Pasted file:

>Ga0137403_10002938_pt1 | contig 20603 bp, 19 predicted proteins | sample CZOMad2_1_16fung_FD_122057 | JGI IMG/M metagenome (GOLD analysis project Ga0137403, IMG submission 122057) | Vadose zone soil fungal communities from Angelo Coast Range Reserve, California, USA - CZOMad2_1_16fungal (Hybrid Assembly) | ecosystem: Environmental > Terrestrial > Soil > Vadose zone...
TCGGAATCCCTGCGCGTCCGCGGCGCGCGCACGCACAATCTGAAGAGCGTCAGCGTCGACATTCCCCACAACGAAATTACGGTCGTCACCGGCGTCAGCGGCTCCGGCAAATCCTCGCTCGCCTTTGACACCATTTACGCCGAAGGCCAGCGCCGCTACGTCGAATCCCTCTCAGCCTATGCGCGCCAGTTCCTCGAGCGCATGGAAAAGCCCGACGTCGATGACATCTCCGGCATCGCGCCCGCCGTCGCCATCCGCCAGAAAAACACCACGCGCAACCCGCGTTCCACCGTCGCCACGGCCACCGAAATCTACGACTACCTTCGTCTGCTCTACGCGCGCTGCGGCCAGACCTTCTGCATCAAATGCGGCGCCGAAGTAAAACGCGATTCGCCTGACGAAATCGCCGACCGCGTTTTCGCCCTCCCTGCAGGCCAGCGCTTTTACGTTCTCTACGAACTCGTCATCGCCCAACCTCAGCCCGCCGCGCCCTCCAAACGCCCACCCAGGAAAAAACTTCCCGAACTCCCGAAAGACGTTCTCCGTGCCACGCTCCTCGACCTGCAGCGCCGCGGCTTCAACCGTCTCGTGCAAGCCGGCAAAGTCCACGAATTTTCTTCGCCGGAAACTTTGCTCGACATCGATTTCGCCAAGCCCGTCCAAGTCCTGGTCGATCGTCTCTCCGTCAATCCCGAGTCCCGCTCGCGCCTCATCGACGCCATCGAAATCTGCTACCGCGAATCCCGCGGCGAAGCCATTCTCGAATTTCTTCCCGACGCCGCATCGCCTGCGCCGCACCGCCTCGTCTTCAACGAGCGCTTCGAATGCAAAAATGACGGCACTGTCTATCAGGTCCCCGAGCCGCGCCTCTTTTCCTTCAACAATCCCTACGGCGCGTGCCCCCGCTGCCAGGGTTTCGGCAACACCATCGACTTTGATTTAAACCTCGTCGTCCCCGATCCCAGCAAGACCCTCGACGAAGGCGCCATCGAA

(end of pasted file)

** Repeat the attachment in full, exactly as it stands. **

>Ga0137403_10002938_pt1 | contig 20603 bp, 19 predicted proteins | sample CZOMad2_1_16fung_FD_122057 | JGI IMG/M metagenome (GOLD analysis project Ga0137403, IMG submission 122057) | Vadose zone soil fungal communities from Angelo Coast Range Reserve, California, USA - CZOMad2_1_16fungal (Hybrid Assembly) | ecosystem: Environmental > Terrestrial > Soil > Vadose zone...
TCGGAATCCCTGCGCGTCCGCGGCGCGCGCACGCACAATCTGAAGAGCGTCAGCGTCGACATTCCCCACAACGAAATTACGGTCGTCACCGGCGTCAGCGGCTCCGGCAAATCCTCGCTCGCCTTTGACACCATTTACGCCGAAGGCCAGCGCCGCTACGTCGAATCCCTCTCAGCCTATGCGCGCCAGTTCCTCGAGCGCATGGAAAAGCCCGACGTCGATGACATCTCCGGCATCGCGCCCGCCGTCGCCATCCGCCAGAAAAACACCACGCGCAACCCGCGTTCCACCGTCGCCACGGCCACCGAAATCTACGACTACCTTCGTCTGCTCTACGCGCGCTGCGGCCAGACCTTCTGCATCAAATGCGGCGCCGAAGTAAAACGCGATTCGCCTGACGAAATCGCCGACCGCGTTTTCGCCCTCCCTGCAGGCCAGCGCTTTTACGTTCTCTACGAACTCGTCATCGCCCAACCTCAGCCCGCCGCGCCCTCCAAACGCCCACCCAGGAAAAAACTTCCCGAACTCCCGAAAGACGTTCTCCGTGCCACGCTCCTCGACCTGCAGCGCCGCGGCTTCAACCGTCTCGTGCAAGCCGGCAAAGTCCACGAATTTTCTTCGCCGGAAACTTTGCTCGACATCGATTTCGCCAAGCCCGTCCAAGTCCTGGTCGATCGTCTCTCCGTCAATCCCGAGTCCCGCTCGCGCCTCATCGACGCCATCGAAATCTGCTACCGCGAATCCCGCGGCGAAGCCATTCTCGAATTTCTTCCCGACGCCGCATCGCCTGCGCCGCACCGCCTCGTCTTCAACGAGCGCTTCGAATGCAAAAATGACGGCACTGTCTATCAGGTCCCCGAGCCGCGCCTCTTTTCCTTCAACAATCCCTACGGCGCGTGCCCCCGCTGCCAGGGTTTCGGCAACACCATCGACTTTGATTTAAACCTCGTCGTCCCCGATCCCAGCAAGACCCTCGACGAAGGCGCCATCGAA